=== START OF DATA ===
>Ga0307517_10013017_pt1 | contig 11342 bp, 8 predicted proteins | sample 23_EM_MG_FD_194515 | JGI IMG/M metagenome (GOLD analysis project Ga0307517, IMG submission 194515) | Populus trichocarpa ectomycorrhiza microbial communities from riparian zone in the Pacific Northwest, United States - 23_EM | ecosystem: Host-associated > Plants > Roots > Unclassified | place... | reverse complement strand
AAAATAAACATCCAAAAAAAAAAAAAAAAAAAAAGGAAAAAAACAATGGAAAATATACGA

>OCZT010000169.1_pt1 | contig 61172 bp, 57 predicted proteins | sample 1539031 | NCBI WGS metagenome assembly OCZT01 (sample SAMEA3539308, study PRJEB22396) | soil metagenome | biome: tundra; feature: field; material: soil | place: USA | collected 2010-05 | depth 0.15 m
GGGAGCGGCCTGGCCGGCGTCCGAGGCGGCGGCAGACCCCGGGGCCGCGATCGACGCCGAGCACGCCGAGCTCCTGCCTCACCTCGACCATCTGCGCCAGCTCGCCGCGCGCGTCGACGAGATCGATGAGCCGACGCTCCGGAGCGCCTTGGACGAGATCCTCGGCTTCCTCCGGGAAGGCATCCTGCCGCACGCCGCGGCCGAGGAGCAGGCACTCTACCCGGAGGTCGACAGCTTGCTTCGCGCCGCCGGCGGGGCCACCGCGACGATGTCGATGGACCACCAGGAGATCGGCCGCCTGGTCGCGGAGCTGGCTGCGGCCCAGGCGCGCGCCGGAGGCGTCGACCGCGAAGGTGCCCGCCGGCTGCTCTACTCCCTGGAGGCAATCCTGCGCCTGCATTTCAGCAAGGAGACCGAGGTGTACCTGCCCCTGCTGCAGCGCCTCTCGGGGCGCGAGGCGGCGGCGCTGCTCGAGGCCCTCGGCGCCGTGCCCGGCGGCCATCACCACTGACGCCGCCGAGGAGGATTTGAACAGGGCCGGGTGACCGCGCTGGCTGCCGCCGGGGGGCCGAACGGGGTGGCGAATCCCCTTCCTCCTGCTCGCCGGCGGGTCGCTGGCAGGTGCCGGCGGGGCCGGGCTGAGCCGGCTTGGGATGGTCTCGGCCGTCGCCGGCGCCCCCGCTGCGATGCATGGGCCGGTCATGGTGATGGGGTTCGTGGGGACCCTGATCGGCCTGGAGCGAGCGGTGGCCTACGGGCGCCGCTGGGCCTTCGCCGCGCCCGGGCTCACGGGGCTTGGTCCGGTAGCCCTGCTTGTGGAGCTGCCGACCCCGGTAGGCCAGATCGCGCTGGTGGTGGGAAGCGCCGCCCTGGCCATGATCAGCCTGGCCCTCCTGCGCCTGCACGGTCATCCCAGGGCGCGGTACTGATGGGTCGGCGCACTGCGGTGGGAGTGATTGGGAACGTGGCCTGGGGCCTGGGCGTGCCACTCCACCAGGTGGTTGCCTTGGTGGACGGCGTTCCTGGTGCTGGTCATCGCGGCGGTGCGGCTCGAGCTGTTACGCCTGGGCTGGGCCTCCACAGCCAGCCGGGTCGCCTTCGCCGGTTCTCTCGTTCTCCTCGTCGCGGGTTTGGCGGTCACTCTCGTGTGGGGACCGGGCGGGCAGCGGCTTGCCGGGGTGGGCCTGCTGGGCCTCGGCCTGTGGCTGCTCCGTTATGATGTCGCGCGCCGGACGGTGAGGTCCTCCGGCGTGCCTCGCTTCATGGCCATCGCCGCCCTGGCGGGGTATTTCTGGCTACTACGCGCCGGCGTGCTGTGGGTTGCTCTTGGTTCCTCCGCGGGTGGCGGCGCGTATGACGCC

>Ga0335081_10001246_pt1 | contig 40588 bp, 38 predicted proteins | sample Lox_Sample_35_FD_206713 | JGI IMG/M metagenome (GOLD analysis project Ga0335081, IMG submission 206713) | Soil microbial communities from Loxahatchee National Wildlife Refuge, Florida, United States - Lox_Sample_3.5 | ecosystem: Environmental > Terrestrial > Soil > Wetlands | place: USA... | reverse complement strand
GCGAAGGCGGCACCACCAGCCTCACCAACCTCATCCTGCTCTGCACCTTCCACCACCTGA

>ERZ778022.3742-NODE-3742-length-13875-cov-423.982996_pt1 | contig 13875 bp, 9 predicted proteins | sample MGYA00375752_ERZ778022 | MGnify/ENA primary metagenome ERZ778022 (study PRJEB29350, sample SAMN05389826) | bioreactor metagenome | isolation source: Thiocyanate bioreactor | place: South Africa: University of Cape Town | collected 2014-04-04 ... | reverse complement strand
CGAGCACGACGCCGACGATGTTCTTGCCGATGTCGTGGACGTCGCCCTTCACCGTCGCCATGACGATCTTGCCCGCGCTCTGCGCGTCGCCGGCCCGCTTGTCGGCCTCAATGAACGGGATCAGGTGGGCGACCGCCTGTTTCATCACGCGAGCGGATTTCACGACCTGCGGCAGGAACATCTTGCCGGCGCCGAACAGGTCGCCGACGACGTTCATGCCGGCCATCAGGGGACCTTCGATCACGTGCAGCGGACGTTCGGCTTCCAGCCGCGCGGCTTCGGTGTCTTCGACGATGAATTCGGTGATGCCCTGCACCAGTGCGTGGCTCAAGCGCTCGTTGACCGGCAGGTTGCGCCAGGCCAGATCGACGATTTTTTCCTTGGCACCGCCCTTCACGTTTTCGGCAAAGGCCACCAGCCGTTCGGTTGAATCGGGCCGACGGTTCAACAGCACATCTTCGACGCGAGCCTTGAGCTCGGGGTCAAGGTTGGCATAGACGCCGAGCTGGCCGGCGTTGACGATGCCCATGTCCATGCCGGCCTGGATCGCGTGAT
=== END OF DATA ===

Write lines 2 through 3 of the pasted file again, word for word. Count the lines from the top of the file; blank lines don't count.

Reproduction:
AAAATAAACATCCAAAAAAAAAAAAAAAAAAAAAGGAAAAAAACAATGGAAAATATACGA

>OCZT010000169.1_pt1 | contig 61172 bp, 57 predicted proteins | sample 1539031 | NCBI WGS metagenome assembly OCZT01 (sample SAMEA3539308, study PRJEB22396) | soil metagenome | biome: tundra; feature: field; material: soil | place: USA | collected 2010-05 | depth 0.15 m